Cover: Working with Allies and Partners

Working with Allies and Partners

A Cost-Based Analysis of U.S. Air Forces in Europe

Published Nov 8, 2012

by Jennifer D. P. Moroney, Patrick Mills, David T. Orletsky, David E. Thaler


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Research Questions

  1. Are there cost savings realized when building partnerships with forward-based forces?
  2. What might be gained or lost from a cost perspective, by moving U.S. Air Forces in Europe forces to the continental United States?
  3. What might those cost differentials imply about the relative trade-offs of building partnerships from U.S. Air Forces in Europe rather than the continental United States?
  4. How can the answers to the first two questions inform a more strategic risk assessment of moving U.S. Air Forces in Europe forces?

U.S. European Command (EUCOM) views building partnerships as its highest theater priority. U.S. Air Forces in Europe (USAFE) seeks to build partnerships and partner capacity in the EUCOM area of responsibility. In spite of the potential benefits of USAFE's building-partnership (BP) activities, USAFE's posture and its BP activities do come with a cost. In today's austere fiscal environment, it is appropriate to assess how the United States and the U.S. Air Force (USAF) can build partnerships most efficiently while ensuring that the requirements for maintaining key alliances and partnerships continue to be met. This report characterizes the current policy debate on security cooperation and force posture in Europe through a review of the literature and discussions with key policymakers and legislative officials in Washington, develops a framework to describe the current BP approach and environment for the USAF in Europe, defines several alternative postures for conducting BP activities using a building-block approach to cost out each high-payoff BP activity, and recommends efficiencies to improve the USAF's BP activities in Europe.

Key Findings

Building Partnerships in Europe

  • Forward basing facilitates important relationship- and capacity-building partnership-building activities.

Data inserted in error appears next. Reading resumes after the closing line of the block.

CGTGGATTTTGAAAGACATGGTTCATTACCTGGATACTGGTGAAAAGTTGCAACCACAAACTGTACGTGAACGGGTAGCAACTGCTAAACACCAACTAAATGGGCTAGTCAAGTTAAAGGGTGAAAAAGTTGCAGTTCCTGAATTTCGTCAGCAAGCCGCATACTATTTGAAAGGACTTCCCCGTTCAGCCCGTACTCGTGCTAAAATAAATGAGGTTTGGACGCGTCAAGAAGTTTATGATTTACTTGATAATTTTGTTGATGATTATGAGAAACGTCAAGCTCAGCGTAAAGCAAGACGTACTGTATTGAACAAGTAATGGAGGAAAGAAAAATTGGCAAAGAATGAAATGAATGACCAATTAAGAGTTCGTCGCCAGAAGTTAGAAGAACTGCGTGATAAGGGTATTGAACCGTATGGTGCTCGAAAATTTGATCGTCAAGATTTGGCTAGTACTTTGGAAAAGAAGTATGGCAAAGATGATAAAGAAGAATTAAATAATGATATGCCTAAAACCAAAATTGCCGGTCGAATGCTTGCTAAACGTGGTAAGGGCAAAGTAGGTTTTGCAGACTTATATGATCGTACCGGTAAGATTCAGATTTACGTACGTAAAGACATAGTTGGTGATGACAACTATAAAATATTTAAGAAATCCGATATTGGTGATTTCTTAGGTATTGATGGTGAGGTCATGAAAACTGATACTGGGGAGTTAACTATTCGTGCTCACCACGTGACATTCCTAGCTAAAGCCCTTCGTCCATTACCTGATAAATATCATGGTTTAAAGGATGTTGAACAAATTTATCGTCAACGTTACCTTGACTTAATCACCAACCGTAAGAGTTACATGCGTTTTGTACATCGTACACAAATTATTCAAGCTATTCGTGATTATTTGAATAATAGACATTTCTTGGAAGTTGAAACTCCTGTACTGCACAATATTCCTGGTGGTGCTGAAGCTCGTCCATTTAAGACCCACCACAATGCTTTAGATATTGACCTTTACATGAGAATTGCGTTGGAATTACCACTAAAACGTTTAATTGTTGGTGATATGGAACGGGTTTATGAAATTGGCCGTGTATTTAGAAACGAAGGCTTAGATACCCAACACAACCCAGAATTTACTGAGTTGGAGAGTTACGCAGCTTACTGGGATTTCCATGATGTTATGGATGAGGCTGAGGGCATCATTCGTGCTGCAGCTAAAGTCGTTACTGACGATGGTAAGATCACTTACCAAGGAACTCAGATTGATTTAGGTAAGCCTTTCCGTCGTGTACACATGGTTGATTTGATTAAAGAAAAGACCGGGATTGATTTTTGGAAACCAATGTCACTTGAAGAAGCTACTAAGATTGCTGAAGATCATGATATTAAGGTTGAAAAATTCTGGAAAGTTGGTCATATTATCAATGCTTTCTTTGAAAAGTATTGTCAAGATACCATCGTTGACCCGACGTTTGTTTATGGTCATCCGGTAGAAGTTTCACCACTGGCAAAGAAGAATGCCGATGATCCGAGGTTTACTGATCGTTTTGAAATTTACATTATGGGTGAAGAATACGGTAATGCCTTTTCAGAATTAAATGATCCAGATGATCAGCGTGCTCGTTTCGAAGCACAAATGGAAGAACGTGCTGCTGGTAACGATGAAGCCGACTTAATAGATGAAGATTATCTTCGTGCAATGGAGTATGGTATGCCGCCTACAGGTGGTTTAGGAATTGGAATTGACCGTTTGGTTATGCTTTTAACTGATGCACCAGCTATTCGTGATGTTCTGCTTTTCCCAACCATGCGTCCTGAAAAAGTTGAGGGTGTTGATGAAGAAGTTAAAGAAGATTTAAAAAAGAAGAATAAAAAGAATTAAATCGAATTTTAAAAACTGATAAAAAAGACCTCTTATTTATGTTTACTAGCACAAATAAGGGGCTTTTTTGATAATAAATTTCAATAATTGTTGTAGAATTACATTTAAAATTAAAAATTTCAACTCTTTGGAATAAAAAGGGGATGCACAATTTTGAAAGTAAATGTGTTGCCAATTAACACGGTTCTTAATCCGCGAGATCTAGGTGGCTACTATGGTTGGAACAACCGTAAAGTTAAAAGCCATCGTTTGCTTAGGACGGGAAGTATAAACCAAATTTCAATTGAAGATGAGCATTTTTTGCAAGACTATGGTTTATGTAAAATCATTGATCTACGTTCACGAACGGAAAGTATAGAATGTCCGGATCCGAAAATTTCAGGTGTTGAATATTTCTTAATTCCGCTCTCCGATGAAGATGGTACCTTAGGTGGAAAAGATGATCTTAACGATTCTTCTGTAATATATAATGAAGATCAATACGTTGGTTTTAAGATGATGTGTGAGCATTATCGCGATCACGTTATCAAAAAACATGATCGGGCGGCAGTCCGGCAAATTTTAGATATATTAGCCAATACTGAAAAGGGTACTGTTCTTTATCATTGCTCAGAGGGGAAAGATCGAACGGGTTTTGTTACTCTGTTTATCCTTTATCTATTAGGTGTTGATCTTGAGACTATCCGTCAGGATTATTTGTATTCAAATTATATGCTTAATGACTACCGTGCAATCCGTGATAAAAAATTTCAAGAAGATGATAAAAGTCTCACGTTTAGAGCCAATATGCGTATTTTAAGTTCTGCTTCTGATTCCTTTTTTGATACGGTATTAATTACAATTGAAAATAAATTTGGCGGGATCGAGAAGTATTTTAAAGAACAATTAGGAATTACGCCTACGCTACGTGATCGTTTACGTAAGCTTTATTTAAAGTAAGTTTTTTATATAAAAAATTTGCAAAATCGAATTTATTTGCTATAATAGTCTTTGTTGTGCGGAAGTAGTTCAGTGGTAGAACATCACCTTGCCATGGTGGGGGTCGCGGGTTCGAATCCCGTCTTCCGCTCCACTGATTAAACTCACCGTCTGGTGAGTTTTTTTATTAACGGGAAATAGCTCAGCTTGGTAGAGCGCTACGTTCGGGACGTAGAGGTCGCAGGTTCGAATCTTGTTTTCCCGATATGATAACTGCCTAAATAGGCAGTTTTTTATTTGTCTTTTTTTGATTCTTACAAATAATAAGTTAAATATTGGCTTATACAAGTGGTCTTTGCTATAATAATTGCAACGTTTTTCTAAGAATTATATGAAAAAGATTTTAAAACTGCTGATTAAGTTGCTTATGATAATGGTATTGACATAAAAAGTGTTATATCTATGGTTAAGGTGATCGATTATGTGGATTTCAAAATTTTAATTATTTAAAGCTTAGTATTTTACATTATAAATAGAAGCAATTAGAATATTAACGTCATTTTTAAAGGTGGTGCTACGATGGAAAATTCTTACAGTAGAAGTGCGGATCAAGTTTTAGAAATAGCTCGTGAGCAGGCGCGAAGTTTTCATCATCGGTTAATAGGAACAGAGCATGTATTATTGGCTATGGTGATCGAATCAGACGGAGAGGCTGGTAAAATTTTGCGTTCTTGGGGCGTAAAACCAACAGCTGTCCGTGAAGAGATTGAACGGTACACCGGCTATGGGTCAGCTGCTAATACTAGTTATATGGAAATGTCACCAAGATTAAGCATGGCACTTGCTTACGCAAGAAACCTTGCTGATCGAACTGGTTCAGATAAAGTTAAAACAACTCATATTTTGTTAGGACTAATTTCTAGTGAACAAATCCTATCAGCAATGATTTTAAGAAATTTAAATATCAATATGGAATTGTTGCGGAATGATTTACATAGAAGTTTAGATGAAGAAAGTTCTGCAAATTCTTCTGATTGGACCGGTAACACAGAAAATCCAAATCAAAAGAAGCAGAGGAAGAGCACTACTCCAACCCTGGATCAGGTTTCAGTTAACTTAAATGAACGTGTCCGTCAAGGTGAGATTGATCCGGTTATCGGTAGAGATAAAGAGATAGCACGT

• A significant portion of U.S. Air Forces in Europe's partnership-building activities is opportunity-driven, with building partnerships as an ancillary benefit to U.S. training in and with partner countries.
  • Partnership-building–related strategy and objectives at the country and event levels are not clear to the personnel and units that execute partnership-building activities.
  • Although many U.S. units and personnel derive training benefit from partnership-building activities and presence in Europe, some get less benefit than others.
  • Existing U.S. Air Forces in Europe reporting processes capture only part of the partnership-building level of effort in the command.
  • There are some missed partnership-building opportunities.
  • The presence of forward-based forces facilitates coalition operations.
  • The need to build relationships, capacity, and access in the U.S. European Command area of responsibility for coalition operations will continue beyond Iraq and Afghanistan.

Costs for Building Partnerships in Europe

  • U.S. Air Forces in Europe's partnership-building activities are relatively efficient.
  • Generating U.S. Air Forces in Europe's current partnership-building activities from the continental United States could greatly increase the marginal cost of building partnerships.
  • If U.S. Air Forces in Europe forces were moved to the continental United States, some partnership-building activities would need to be significantly curtailed to be cost neutral with regard to direct partnership-building costs.
  • Finally, although the marginal costs to build partnerships in U.S. Air Forces in Europe are very sensitive to whether forces are located in Europe versus in the continental United States, these changes still have a small overall budget impact relative to total U.S. Air Forces in Europe operating costs.


  • Headquarters U.S. Air Forces in Europe should ensure that building partnerships and security cooperation are included in the force posture debate where it affects U.S. Air Force forces.
  • Headquarters U.S. Air Forces in Europe should develop a partnership-building strategy for engagement with European partners post–Operation Iraqi Freedom and Operation Enduring Freedom.
  • Headquarters U.S. Air Forces in Europe should streamline processes for data collection and analysis.
  • In coordination with the wings, Headquarters U.S. Air Forces in Europe should take advantage of additional partnership-building opportunities.

Research conducted by

The research reported here was sponsored by the United States Air Force and conducted by RAND Project AIR FORCE.

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